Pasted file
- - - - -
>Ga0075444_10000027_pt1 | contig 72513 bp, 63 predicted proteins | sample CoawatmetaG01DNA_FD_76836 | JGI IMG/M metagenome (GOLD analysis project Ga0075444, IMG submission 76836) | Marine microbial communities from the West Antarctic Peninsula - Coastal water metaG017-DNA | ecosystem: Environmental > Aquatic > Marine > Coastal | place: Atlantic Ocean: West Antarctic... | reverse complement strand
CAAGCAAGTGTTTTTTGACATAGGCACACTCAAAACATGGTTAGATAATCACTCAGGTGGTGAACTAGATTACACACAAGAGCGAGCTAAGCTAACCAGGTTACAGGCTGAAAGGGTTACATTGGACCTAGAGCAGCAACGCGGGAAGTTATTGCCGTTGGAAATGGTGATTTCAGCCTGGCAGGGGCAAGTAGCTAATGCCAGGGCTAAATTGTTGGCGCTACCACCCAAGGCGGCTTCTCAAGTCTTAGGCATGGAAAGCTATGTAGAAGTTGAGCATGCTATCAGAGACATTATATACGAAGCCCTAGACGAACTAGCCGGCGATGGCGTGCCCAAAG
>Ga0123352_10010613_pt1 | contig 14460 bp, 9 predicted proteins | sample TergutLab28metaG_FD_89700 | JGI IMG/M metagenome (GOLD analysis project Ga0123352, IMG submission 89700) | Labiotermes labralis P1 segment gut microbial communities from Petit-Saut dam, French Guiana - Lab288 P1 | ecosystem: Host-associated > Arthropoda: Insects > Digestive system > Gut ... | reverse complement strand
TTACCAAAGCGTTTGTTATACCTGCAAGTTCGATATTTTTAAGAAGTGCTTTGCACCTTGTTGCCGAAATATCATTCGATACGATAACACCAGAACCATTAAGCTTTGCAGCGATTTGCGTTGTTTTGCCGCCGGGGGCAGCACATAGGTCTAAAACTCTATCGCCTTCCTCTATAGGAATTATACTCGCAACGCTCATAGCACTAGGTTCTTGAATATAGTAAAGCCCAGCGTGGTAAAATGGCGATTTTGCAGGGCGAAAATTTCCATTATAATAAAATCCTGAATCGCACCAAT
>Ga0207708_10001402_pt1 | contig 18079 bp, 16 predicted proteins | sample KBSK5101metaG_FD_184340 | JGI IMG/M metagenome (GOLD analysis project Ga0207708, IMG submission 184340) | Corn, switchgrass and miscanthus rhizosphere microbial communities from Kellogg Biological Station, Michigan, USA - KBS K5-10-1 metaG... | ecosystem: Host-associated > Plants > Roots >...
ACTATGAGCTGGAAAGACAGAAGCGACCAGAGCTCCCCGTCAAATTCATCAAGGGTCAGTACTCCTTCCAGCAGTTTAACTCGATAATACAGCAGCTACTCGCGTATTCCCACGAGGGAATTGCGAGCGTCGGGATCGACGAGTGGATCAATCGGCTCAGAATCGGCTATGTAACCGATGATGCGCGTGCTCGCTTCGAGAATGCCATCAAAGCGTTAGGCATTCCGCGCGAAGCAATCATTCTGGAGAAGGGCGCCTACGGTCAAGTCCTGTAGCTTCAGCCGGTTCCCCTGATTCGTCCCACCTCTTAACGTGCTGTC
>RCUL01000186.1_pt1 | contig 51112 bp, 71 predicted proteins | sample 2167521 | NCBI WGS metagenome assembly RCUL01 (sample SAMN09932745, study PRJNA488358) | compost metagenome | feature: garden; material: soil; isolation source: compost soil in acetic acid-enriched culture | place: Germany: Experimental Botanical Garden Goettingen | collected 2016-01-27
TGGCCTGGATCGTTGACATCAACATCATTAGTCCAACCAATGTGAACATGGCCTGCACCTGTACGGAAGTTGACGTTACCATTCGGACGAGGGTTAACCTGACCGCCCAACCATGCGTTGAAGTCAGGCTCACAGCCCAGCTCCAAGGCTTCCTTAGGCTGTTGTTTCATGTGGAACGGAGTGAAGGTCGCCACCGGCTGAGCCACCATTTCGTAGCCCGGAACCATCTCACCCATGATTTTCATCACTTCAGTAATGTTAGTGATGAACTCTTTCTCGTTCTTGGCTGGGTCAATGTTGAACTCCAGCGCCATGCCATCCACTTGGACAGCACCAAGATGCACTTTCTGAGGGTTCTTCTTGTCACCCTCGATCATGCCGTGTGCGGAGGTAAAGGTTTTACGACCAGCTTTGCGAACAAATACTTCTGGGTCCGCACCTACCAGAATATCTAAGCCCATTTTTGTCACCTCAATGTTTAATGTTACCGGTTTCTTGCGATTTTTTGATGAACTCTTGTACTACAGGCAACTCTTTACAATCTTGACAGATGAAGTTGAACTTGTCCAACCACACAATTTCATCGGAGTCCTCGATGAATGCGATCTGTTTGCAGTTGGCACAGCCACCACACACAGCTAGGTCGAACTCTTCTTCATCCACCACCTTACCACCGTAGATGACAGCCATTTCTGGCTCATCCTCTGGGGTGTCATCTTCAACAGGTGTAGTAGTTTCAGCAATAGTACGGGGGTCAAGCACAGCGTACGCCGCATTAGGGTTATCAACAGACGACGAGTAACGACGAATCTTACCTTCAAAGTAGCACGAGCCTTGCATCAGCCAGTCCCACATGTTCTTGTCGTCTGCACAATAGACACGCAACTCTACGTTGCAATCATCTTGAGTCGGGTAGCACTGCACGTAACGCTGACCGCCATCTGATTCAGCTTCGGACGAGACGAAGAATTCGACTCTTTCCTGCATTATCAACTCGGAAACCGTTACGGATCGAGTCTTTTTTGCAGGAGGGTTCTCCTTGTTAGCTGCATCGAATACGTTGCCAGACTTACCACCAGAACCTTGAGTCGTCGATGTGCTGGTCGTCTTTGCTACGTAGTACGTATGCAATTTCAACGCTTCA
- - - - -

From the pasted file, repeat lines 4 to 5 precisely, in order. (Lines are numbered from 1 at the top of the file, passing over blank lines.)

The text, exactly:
TTACCAAAGCGTTTGTTATACCTGCAAGTTCGATATTTTTAAGAAGTGCTTTGCACCTTGTTGCCGAAATATCATTCGATACGATAACACCAGAACCATTAAGCTTTGCAGCGATTTGCGTTGTTTTGCCGCCGGGGGCAGCACATAGGTCTAAAACTCTATCGCCTTCCTCTATAGGAATTATACTCGCAACGCTCATAGCACTAGGTTCTTGAATATAGTAAAGCCCAGCGTGGTAAAATGGCGATTTTGCAGGGCGAAAATTTCCATTATAATAAAATCCTGAATCGCACCAAT
>Ga0207708_10001402_pt1 | contig 18079 bp, 16 predicted proteins | sample KBSK5101metaG_FD_184340 | JGI IMG/M metagenome (GOLD analysis project Ga0207708, IMG submission 184340) | Corn, switchgrass and miscanthus rhizosphere microbial communities from Kellogg Biological Station, Michigan, USA - KBS K5-10-1 metaG... | ecosystem: Host-associated > Plants > Roots >...